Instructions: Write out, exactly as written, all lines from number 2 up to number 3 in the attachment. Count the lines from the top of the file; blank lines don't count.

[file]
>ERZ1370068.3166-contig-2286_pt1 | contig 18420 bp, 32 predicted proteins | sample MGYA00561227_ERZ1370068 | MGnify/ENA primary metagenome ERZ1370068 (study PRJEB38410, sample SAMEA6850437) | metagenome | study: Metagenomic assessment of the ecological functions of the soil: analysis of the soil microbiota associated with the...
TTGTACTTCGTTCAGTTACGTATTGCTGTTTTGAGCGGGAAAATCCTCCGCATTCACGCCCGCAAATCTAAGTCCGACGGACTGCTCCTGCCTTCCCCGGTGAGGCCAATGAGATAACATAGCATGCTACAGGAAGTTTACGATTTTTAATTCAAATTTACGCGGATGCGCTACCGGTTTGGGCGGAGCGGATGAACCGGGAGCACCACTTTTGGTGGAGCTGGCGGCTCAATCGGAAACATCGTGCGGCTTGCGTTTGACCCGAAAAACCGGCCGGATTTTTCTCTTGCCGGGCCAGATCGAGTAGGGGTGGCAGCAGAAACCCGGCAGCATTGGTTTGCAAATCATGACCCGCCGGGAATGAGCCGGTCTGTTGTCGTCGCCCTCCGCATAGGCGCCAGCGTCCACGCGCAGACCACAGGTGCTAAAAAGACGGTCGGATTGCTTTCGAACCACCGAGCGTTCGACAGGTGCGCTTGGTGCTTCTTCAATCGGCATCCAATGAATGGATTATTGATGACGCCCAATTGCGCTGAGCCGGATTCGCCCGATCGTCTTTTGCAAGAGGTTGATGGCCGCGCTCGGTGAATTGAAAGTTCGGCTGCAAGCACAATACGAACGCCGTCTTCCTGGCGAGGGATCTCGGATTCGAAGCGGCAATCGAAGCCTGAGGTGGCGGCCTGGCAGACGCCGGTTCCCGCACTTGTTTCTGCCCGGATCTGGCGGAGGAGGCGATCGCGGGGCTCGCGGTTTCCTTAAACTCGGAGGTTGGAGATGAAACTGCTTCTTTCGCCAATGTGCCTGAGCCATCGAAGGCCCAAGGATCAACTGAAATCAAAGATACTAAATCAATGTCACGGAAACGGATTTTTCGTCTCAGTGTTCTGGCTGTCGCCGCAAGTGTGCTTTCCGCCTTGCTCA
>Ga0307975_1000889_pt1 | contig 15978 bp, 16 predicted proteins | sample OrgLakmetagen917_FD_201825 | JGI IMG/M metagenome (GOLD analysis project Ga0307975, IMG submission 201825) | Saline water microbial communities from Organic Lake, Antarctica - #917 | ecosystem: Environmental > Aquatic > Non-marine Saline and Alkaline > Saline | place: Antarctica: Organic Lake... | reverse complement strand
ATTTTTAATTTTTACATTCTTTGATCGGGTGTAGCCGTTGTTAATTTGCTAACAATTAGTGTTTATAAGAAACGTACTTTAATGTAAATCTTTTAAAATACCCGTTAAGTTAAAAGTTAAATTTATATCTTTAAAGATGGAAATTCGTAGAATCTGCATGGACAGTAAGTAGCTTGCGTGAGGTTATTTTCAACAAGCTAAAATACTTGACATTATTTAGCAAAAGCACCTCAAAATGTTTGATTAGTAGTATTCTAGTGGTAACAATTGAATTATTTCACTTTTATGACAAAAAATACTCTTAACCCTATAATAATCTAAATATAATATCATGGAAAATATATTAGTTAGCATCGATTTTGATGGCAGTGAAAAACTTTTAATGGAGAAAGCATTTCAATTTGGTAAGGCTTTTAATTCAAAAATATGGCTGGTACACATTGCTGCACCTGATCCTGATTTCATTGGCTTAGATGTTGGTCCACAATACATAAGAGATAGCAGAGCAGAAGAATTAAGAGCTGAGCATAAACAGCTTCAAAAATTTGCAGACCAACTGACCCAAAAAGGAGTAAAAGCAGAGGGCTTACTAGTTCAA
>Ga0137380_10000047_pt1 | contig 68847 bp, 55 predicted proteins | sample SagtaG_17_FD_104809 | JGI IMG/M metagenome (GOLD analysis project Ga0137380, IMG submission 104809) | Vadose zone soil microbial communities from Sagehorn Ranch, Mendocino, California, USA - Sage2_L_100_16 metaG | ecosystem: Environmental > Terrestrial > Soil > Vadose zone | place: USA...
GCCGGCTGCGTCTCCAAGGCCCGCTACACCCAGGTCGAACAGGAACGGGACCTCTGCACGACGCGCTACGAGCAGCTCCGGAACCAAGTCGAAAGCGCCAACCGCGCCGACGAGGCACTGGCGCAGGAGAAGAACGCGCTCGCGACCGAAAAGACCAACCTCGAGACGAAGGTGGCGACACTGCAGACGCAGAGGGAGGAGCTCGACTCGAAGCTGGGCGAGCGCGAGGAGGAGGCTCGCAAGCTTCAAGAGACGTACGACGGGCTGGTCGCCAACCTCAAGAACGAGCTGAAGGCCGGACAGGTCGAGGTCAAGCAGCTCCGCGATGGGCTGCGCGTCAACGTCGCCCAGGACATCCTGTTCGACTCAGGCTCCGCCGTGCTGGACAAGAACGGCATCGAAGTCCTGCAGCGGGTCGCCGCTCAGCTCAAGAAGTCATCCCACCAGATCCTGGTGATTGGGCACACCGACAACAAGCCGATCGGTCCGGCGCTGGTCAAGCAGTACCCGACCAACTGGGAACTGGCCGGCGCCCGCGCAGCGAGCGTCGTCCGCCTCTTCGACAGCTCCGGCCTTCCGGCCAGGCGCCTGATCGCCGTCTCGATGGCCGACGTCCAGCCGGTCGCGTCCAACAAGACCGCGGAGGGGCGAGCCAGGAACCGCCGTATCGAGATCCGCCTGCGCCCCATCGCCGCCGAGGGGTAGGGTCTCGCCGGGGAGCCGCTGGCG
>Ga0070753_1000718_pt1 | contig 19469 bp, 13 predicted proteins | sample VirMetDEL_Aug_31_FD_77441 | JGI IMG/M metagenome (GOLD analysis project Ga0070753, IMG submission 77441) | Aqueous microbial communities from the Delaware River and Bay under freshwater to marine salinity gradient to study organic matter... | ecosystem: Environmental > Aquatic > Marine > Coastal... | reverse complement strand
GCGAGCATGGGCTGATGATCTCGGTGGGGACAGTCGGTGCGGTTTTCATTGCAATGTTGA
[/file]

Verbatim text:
TTGTACTTCGTTCAGTTACGTATTGCTGTTTTGAGCGGGAAAATCCTCCGCATTCACGCCCGCAAATCTAAGTCCGACGGACTGCTCCTGCCTTCCCCGGTGAGGCCAATGAGATAACATAGCATGCTACAGGAAGTTTACGATTTTTAATTCAAATTTACGCGGATGCGCTACCGGTTTGGGCGGAGCGGATGAACCGGGAGCACCACTTTTGGTGGAGCTGGCGGCTCAATCGGAAACATCGTGCGGCTTGCGTTTGACCCGAAAAACCGGCCGGATTTTTCTCTTGCCGGGCCAGATCGAGTAGGGGTGGCAGCAGAAACCCGGCAGCATTGGTTTGCAAATCATGACCCGCCGGGAATGAGCCGGTCTGTTGTCGTCGCCCTCCGCATAGGCGCCAGCGTCCACGCGCAGACCACAGGTGCTAAAAAGACGGTCGGATTGCTTTCGAACCACCGAGCGTTCGACAGGTGCGCTTGGTGCTTCTTCAATCGGCATCCAATGAATGGATTATTGATGACGCCCAATTGCGCTGAGCCGGATTCGCCCGATCGTCTTTTGCAAGAGGTTGATGGCCGCGCTCGGTGAATTGAAAGTTCGGCTGCAAGCACAATACGAACGCCGTCTTCCTGGCGAGGGATCTCGGATTCGAAGCGGCAATCGAAGCCTGAGGTGGCGGCCTGGCAGACGCCGGTTCCCGCACTTGTTTCTGCCCGGATCTGGCGGAGGAGGCGATCGCGGGGCTCGCGGTTTCCTTAAACTCGGAGGTTGGAGATGAAACTGCTTCTTTCGCCAATGTGCCTGAGCCATCGAAGGCCCAAGGATCAACTGAAATCAAAGATACTAAATCAATGTCACGGAAACGGATTTTTCGTCTCAGTGTTCTGGCTGTCGCCGCAAGTGTGCTTTCCGCCTTGCTCA
>Ga0307975_1000889_pt1 | contig 15978 bp, 16 predicted proteins | sample OrgLakmetagen917_FD_201825 | JGI IMG/M metagenome (GOLD analysis project Ga0307975, IMG submission 201825) | Saline water microbial communities from Organic Lake, Antarctica - #917 | ecosystem: Environmental > Aquatic > Non-marine Saline and Alkaline > Saline | place: Antarctica: Organic Lake... | reverse complement strand